Remember, however the observations of Master Matthews in Goldcrest Distribution Ltd -v- McCole  EWHC 1571 (Ch) (in relation to setting aside judgment on a counterclaim).
“It is ordinarily not right to serve an application notice for such an important order as this with some evidence in support at the time, and then, several weeks later, have a second bite at the cherry with an additional witness statement.”
POINT 5: REMEMBER THE CRITERIA THE DEFENDANT HAS TO MEET ” A REAL PROSPECT OF SUCCESSFULLY DEFENDING THE CLAIM”
This is repeating the earlier point slightly. The burden is on the defendant to establish this, by evidence. Ensure that evidence is available, is first hand and is cogent. A defendant may have a difficulty with disclosing all its evidence at this stage. However if judgment is set aside then the issue will be an academic one. Get, and use, the best evidence available.
POINT 6: THE DENTON TEST (1) – SERIOUS AND SIGNIFICANCE
There is often little point arguing that allowing a default judgment to be entered is not serious or significant. In the Redbourn case the judge observed:
“In my view, FDL’s failure in allowing judgment in default to be entered was serious. They knew they had to serve a defence and counterclaim by 25 January 2017. They did not even seek an extension until 20 January and then, when they were offered an extension which they did not consider long enough, they did not make any application to the court until after the time for service had expired (1 February).”
POINT 7: THE DENTON TEST (2) – THE REASON
The difficulty for most defendants is that there is rarely a “good reason” for allowing judgment to be entered in default. However the court considers the reasons as part of the test, the absence of a good reason is not fatal to an application. The failure to give an explanation at all is likely to be fatal. The key point is to give the court an honest explanation as to how this happened. The court will look critically at the matter if there is no explanation at all. In the Redbourn case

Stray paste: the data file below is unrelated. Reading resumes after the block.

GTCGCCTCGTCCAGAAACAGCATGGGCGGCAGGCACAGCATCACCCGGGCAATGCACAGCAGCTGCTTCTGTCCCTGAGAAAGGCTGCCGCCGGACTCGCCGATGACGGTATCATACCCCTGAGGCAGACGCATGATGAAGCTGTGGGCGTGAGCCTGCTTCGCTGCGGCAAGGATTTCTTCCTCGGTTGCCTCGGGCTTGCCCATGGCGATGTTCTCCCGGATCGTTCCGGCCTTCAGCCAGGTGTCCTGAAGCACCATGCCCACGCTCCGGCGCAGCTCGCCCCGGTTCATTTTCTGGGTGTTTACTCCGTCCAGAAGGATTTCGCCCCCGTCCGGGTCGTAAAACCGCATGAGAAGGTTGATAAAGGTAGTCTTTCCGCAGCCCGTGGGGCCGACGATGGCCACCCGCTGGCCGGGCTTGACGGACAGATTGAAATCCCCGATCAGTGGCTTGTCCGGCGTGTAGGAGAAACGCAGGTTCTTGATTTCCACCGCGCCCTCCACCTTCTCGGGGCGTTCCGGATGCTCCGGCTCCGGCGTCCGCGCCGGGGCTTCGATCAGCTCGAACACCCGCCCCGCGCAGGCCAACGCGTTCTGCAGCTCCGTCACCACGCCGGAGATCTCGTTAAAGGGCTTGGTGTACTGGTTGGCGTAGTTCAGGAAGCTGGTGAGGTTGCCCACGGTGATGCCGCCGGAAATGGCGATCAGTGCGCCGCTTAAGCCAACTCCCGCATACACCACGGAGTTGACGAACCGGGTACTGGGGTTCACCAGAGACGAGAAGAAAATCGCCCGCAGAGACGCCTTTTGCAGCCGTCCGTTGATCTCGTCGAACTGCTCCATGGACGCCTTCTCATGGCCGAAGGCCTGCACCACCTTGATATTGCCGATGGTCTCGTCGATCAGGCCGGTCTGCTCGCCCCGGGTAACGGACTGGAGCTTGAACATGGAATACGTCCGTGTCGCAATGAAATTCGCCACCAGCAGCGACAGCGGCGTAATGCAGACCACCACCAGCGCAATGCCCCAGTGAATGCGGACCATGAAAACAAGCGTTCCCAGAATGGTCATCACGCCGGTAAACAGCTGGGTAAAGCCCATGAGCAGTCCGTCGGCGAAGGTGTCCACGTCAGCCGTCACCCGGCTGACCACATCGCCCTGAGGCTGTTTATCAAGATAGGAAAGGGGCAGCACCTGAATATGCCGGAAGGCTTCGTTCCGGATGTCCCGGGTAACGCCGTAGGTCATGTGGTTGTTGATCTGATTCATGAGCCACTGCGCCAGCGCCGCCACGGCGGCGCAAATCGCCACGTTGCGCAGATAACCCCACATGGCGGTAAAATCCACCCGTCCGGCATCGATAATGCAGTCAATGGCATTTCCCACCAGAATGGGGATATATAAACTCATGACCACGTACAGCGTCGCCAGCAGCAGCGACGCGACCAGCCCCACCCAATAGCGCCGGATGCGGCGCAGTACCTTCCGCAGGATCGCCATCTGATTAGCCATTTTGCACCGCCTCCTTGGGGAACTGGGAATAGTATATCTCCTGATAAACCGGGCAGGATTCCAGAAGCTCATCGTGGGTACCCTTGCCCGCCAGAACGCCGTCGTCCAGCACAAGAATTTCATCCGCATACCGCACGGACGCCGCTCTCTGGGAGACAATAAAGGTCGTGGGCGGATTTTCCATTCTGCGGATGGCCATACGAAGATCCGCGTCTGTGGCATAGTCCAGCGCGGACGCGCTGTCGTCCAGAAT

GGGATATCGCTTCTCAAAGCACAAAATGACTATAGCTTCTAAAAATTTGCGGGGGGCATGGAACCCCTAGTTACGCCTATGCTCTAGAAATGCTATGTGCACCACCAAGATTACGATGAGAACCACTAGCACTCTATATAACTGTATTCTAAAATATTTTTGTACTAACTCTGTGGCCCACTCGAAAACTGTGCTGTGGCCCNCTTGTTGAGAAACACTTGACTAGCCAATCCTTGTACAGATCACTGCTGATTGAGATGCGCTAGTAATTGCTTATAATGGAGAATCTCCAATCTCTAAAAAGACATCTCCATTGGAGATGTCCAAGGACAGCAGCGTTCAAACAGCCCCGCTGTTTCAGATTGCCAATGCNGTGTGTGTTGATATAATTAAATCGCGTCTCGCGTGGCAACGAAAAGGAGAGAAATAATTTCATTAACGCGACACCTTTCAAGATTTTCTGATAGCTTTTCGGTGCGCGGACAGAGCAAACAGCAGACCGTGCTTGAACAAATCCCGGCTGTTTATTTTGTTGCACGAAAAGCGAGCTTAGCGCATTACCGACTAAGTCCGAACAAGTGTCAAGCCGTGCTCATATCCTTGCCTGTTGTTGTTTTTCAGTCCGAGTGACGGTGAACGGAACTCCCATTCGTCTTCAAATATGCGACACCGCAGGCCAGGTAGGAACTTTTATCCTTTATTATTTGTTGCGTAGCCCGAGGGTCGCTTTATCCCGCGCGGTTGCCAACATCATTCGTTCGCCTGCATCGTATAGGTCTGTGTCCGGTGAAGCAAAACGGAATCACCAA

“Turning to stage 2 as identified in Denton, what are the reasons for these serious failures? The short answer is that there are none.Neither of Mr Love’s witness statements provide any explanation at all …”
POINT 8: THE DENTON TEST (3) – ALL THE CIRCUMSTANCES OF THE CASE
Remember a defendant can act promptly, show a real prospect of successfully defending the claim and still if the judge takes an adverse view on all the circumstances of the case. The pre-action conduct, the nature and pleading of the proposed defence and conduct generally are relevant at this stage. In Redbourn the judge observed:
“Those proceedings have of course been marked by the serious and significant delay on the part of FDL, leading to judgment in default. I note that the defence and counterclaim contained no particulars of any kind of FDL’s damages claim for repudiation, despite the repeated promises that such information would be provided last year. Thus a consideration of all the circumstances of the case leads to a conclusion adverse to FDL.”
POINT 9: REMEMBER ALL OF THIS APPLIES TO JUDGMENT IN DEFAULT ON A COUNTERCLAIM
There is nothing more acutely embarrassing for a claimant than to have judgment in default entered on a counterclaim.
A party filing a Defence to a Counterclaim is under more pressure than the original defendant. There is no acknowledgment of service stage. The Defence to Counterclaim must be served within 14 days of service of the Counterclaim (20.3.3).
Further it is clear from the judgment of Master Matthews in Muhammad -v- ARY Properties Limited EWHC 1698 (Ch) that a Defence to Counterclaim is not a formality and a full and detailed Defence to the points made in the Counterclaim is required.
The claimant was unsuccessful in seeking to have judgment set aside in Goldcrest Distribution Ltd -v- McCole  EWHC 1571 (Ch). Although the claimant had an arguable case in relation to the points made in the counterclaim the court refused the application on consideration of the Denton criteria.
POINT 10: THIS IS A WHOLE NEW WORLD
There are real problems here for a defendants and claimants alike. An application to set aside judgment is far more difficult than previously. It has to taken extremely seriously. Applicant that fail to address these key points fully and properly are likely to file.